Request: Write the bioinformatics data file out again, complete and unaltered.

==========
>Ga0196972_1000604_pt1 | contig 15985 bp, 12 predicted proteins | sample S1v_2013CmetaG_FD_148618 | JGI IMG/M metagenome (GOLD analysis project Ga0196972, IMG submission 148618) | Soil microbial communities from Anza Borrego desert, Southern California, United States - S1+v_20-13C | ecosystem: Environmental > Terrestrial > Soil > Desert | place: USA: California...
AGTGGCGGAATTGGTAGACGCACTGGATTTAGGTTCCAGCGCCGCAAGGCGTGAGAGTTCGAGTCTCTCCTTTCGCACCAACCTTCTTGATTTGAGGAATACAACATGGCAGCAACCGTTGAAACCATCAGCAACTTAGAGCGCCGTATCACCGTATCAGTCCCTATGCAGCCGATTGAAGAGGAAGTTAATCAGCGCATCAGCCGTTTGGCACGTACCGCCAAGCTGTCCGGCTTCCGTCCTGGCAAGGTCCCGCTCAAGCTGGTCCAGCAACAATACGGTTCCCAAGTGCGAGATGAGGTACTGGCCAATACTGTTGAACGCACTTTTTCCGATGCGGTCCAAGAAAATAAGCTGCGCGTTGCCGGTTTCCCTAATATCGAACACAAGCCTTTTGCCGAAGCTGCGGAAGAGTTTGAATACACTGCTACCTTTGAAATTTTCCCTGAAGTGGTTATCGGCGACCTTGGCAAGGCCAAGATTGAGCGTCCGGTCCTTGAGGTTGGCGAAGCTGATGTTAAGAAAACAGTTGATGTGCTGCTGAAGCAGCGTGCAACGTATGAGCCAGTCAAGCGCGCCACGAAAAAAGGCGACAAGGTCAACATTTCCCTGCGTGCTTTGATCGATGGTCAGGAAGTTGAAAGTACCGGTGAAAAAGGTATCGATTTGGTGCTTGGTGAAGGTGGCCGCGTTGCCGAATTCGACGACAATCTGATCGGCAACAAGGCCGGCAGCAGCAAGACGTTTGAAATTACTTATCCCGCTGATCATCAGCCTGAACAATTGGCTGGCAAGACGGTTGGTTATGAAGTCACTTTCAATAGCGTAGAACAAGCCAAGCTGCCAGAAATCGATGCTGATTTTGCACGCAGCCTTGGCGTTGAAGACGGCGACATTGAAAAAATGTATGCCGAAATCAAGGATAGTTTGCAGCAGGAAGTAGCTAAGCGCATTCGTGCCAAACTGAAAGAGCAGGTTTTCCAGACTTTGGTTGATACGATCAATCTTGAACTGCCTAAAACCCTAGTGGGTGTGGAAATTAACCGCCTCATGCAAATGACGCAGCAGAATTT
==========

>Ga0196972_1000604_pt1 | contig 15985 bp, 12 predicted proteins | sample S1v_2013CmetaG_FD_148618 | JGI IMG/M metagenome (GOLD analysis project Ga0196972, IMG submission 148618) | Soil microbial communities from Anza Borrego desert, Southern California, United States - S1+v_20-13C | ecosystem: Environmental > Terrestrial > Soil > Desert | place: USA: California...
AGTGGCGGAATTGGTAGACGCACTGGATTTAGGTTCCAGCGCCGCAAGGCGTGAGAGTTCGAGTCTCTCCTTTCGCACCAACCTTCTTGATTTGAGGAATACAACATGGCAGCAACCGTTGAAACCATCAGCAACTTAGAGCGCCGTATCACCGTATCAGTCCCTATGCAGCCGATTGAAGAGGAAGTTAATCAGCGCATCAGCCGTTTGGCACGTACCGCCAAGCTGTCCGGCTTCCGTCCTGGCAAGGTCCCGCTCAAGCTGGTCCAGCAACAATACGGTTCCCAAGTGCGAGATGAGGTACTGGCCAATACTGTTGAACGCACTTTTTCCGATGCGGTCCAAGAAAATAAGCTGCGCGTTGCCGGTTTCCCTAATATCGAACACAAGCCTTTTGCCGAAGCTGCGGAAGAGTTTGAATACACTGCTACCTTTGAAATTTTCCCTGAAGTGGTTATCGGCGACCTTGGCAAGGCCAAGATTGAGCGTCCGGTCCTTGAGGTTGGCGAAGCTGATGTTAAGAAAACAGTTGATGTGCTGCTGAAGCAGCGTGCAACGTATGAGCCAGTCAAGCGCGCCACGAAAAAAGGCGACAAGGTCAACATTTCCCTGCGTGCTTTGATCGATGGTCAGGAAGTTGAAAGTACCGGTGAAAAAGGTATCGATTTGGTGCTTGGTGAAGGTGGCCGCGTTGCCGAATTCGACGACAATCTGATCGGCAACAAGGCCGGCAGCAGCAAGACGTTTGAAATTACTTATCCCGCTGATCATCAGCCTGAACAATTGGCTGGCAAGACGGTTGGTTATGAAGTCACTTTCAATAGCGTAGAACAAGCCAAGCTGCCAGAAATCGATGCTGATTTTGCACGCAGCCTTGGCGTTGAAGACGGCGACATTGAAAAAATGTATGCCGAAATCAAGGATAGTTTGCAGCAGGAAGTAGCTAAGCGCATTCGTGCCAAACTGAAAGAGCAGGTTTTCCAGACTTTGGTTGATACGATCAATCTTGAACTGCCTAAAACCCTAGTGGGTGTGGAAATTAACCGCCTCATGCAAATGACGCAGCAGAATTT